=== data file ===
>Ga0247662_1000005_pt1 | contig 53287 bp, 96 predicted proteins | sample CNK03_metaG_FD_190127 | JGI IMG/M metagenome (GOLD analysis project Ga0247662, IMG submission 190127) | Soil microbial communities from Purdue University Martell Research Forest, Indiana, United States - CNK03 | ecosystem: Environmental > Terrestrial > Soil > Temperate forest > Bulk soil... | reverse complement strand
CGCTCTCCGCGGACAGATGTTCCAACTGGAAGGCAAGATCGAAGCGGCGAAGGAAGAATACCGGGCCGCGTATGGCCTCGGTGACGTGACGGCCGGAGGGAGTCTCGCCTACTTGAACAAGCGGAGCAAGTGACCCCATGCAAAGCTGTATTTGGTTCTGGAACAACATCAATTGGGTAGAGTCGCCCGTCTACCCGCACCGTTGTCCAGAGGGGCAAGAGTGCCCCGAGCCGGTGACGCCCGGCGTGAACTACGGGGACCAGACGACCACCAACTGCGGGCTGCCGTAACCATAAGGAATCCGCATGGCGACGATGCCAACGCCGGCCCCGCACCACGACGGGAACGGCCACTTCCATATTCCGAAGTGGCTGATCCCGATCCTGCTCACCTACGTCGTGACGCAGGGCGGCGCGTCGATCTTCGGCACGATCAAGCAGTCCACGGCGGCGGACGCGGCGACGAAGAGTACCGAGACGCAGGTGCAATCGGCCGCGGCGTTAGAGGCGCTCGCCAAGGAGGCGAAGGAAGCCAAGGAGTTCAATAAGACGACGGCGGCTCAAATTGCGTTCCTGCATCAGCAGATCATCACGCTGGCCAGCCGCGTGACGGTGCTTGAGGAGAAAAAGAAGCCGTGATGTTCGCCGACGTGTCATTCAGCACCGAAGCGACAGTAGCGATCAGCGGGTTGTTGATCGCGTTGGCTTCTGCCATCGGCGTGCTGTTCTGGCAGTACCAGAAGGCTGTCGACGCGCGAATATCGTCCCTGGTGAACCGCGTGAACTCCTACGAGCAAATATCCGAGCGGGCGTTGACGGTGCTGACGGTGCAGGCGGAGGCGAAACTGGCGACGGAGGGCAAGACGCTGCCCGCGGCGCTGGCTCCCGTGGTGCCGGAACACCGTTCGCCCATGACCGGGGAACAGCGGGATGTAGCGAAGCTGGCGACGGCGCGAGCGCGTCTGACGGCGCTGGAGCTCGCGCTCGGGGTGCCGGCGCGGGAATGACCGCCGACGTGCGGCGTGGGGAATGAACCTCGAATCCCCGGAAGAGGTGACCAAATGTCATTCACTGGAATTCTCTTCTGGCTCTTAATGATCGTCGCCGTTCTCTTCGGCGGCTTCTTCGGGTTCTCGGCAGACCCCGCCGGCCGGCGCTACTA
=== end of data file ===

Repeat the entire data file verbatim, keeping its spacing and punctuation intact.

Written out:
>Ga0247662_1000005_pt1 | contig 53287 bp, 96 predicted proteins | sample CNK03_metaG_FD_190127 | JGI IMG/M metagenome (GOLD analysis project Ga0247662, IMG submission 190127) | Soil microbial communities from Purdue University Martell Research Forest, Indiana, United States - CNK03 | ecosystem: Environmental > Terrestrial > Soil > Temperate forest > Bulk soil... | reverse complement strand
CGCTCTCCGCGGACAGATGTTCCAACTGGAAGGCAAGATCGAAGCGGCGAAGGAAGAATACCGGGCCGCGTATGGCCTCGGTGACGTGACGGCCGGAGGGAGTCTCGCCTACTTGAACAAGCGGAGCAAGTGACCCCATGCAAAGCTGTATTTGGTTCTGGAACAACATCAATTGGGTAGAGTCGCCCGTCTACCCGCACCGTTGTCCAGAGGGGCAAGAGTGCCCCGAGCCGGTGACGCCCGGCGTGAACTACGGGGACCAGACGACCACCAACTGCGGGCTGCCGTAACCATAAGGAATCCGCATGGCGACGATGCCAACGCCGGCCCCGCACCACGACGGGAACGGCCACTTCCATATTCCGAAGTGGCTGATCCCGATCCTGCTCACCTACGTCGTGACGCAGGGCGGCGCGTCGATCTTCGGCACGATCAAGCAGTCCACGGCGGCGGACGCGGCGACGAAGAGTACCGAGACGCAGGTGCAATCGGCCGCGGCGTTAGAGGCGCTCGCCAAGGAGGCGAAGGAAGCCAAGGAGTTCAATAAGACGACGGCGGCTCAAATTGCGTTCCTGCATCAGCAGATCATCACGCTGGCCAGCCGCGTGACGGTGCTTGAGGAGAAAAAGAAGCCGTGATGTTCGCCGACGTGTCATTCAGCACCGAAGCGACAGTAGCGATCAGCGGGTTGTTGATCGCGTTGGCTTCTGCCATCGGCGTGCTGTTCTGGCAGTACCAGAAGGCTGTCGACGCGCGAATATCGTCCCTGGTGAACCGCGTGAACTCCTACGAGCAAATATCCGAGCGGGCGTTGACGGTGCTGACGGTGCAGGCGGAGGCGAAACTGGCGACGGAGGGCAAGACGCTGCCCGCGGCGCTGGCTCCCGTGGTGCCGGAACACCGTTCGCCCATGACCGGGGAACAGCGGGATGTAGCGAAGCTGGCGACGGCGCGAGCGCGTCTGACGGCGCTGGAGCTCGCGCTCGGGGTGCCGGCGCGGGAATGACCGCCGACGTGCGGCGTGGGGAATGAACCTCGAATCCCCGGAAGAGGTGACCAAATGTCATTCACTGGAATTCTCTTCTGGCTCTTAATGATCGTCGCCGTTCTCTTCGGCGGCTTCTTCGGGTTCTCGGCAGACCCCGCCGGCCGGCGCTACTA